Riot and Refrain: Dionne Brand

Image courtesy of Toronto Star. Photo: Cole Burston.
Image courtesy of Toronto Star. Photo: Cole Burston.
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Study Sessions are informal and intimate discussion groups. This study session opens out the ideas and themes of our exhibitions and research strand Sonic Continuum and explores how black feminist authors and thinkers reconceptualise voice, performativity and community against patriarchal and racial oppression.

By discussing their radical aspirations and concurrent approaches to gender, race and class, our study sessions explore the global critiques, poetic tactics, and relational political projects of black women writers, and ask: how might we articulate alternative social and political formations?

This session is led by literary scholar Amber Lascelles and dwells on the work of Canadian poet, novelist, essayist and documentarian, Dionne Brand.

Reading
Brand, Dionne. A Map to the Door of No Return, Toronto: Vintage Canada, 2002.

Further Reading

Brand, Dionne. Excerpt from Ossuaries, Toronto: McClelland & Stewart, 2010.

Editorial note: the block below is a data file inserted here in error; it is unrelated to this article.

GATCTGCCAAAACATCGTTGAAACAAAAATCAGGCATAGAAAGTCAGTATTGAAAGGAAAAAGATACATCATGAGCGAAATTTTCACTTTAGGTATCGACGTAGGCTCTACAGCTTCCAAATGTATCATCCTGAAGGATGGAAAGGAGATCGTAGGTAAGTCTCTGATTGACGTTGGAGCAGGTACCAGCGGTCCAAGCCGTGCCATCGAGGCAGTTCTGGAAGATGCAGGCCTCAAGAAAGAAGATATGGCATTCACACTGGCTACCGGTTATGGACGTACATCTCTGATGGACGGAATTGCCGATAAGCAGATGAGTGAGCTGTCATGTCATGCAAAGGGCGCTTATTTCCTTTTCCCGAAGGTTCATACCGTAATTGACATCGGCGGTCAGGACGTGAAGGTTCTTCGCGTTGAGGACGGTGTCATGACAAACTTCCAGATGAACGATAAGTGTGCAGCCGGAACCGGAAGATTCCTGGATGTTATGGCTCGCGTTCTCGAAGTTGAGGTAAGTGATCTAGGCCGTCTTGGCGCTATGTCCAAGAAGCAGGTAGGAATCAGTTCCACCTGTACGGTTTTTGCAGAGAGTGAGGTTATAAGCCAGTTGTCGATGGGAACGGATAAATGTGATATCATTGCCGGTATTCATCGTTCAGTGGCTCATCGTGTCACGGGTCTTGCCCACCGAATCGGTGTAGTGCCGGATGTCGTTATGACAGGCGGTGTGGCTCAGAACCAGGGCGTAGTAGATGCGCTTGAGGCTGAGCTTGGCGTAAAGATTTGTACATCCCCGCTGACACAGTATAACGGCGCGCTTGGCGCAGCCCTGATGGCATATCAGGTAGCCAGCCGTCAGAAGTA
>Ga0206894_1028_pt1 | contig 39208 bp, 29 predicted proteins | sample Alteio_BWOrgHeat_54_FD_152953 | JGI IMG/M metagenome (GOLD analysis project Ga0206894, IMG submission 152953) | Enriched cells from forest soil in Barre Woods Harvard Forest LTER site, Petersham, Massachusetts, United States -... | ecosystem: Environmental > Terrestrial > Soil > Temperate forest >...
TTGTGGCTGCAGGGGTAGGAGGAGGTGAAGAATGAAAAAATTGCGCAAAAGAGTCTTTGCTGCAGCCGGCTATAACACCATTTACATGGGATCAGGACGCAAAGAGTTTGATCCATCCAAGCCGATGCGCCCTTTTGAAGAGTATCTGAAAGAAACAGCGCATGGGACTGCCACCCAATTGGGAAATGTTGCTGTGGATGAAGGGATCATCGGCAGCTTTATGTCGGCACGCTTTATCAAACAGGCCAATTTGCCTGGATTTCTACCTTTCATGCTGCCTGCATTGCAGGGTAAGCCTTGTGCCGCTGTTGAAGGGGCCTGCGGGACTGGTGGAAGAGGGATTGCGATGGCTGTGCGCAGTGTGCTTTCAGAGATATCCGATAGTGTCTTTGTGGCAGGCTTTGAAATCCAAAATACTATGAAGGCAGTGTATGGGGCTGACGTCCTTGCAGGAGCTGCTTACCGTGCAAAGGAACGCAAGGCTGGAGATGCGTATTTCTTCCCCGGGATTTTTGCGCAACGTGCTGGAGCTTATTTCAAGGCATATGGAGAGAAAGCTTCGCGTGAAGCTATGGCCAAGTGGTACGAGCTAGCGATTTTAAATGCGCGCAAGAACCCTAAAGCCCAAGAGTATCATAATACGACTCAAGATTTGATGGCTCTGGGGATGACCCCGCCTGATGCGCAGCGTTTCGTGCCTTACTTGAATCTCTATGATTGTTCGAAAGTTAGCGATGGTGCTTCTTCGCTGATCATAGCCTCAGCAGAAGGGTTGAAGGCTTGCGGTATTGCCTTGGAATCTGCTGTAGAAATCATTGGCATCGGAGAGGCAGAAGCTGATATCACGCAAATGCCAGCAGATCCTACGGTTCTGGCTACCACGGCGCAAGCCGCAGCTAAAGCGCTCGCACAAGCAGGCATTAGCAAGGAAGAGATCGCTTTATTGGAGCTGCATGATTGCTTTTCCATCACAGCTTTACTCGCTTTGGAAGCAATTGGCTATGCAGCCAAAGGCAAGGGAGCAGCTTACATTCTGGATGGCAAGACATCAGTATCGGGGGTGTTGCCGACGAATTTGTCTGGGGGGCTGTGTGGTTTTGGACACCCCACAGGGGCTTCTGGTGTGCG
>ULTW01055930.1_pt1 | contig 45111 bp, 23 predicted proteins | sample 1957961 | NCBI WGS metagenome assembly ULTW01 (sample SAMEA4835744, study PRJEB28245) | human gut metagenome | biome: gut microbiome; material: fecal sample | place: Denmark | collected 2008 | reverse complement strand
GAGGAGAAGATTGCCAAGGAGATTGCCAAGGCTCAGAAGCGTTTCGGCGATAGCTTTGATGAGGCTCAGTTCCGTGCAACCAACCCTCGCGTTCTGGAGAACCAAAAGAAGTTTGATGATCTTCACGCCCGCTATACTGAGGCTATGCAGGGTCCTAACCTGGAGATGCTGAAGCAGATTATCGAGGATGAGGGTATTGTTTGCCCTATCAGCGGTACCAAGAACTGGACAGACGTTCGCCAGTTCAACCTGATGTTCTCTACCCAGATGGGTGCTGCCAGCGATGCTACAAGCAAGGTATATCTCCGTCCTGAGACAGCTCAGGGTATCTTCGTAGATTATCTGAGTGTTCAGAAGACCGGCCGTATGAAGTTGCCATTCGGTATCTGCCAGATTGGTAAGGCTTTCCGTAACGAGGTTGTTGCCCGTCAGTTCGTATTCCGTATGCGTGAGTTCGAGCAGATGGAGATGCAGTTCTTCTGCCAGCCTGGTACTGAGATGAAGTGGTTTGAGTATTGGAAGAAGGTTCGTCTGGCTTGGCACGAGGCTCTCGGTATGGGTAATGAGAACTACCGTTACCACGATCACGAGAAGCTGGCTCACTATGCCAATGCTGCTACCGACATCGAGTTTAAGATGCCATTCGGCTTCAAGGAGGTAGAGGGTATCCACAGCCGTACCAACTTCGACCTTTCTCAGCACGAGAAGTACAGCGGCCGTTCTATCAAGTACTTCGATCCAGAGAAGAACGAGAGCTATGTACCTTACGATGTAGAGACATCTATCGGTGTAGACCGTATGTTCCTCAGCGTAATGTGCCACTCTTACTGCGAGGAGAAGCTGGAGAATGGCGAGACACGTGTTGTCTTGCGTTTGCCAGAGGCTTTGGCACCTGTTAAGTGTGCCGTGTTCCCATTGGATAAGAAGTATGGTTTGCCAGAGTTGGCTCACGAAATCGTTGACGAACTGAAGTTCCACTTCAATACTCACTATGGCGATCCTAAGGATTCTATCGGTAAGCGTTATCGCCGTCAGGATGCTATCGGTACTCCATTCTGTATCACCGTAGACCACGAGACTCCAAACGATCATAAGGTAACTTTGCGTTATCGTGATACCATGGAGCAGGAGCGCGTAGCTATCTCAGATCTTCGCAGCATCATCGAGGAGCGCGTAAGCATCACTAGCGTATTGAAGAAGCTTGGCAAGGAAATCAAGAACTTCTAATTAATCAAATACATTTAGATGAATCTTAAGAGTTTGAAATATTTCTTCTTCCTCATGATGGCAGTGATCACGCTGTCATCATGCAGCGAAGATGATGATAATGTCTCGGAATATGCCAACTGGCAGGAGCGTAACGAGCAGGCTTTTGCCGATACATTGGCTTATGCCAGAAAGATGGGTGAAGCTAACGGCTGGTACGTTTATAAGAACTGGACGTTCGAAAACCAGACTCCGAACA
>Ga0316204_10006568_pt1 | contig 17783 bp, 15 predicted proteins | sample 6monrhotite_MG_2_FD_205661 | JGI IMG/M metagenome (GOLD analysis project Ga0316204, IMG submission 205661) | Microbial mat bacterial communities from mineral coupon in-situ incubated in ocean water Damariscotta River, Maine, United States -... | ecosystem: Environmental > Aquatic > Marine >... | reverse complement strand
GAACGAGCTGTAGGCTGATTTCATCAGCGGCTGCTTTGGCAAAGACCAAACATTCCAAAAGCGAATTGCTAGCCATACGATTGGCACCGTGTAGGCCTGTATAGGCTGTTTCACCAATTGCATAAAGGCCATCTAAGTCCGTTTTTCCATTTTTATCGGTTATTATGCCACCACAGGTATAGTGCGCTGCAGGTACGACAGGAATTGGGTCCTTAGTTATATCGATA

About the event

Online. Free. Limited Capacity.
Booking is required.
A copy of the reading will be available on booking.
You can access this event through the Zoom meeting link available on booking.
There will be automated live captioning for this event.
A transcription for this event is not available afterwards due to the intimate nature of the event.
We are unable to provide British Sign Language interpretation for this event.
The duration of the event is one and a half hours. A rest break is not included.

Amber Lascelles is a researcher, writer and lecturer interested in Black feminist resistance in contemporary Black women's fiction. Her PhD focused on writers of the African diaspora, including Dionne Brand, Tsitsi Dangarembga and Chimamanda Ngozi Adichie, to explore how their novels navigate and resist the oppression and violence wrought under neoliberal capitalism across different contexts. She is currently a Research Associate on the Black Health and the Humanities project based the University of Bristol, investigating perspectives from the Black humanities to enhance and complicate current medical and social understandings of the relationship between racism, health and illness in the UK. Her published work appears in African and Black Diaspora: An International Journal and Wasafari and she is the journal editor for the Free Black University.

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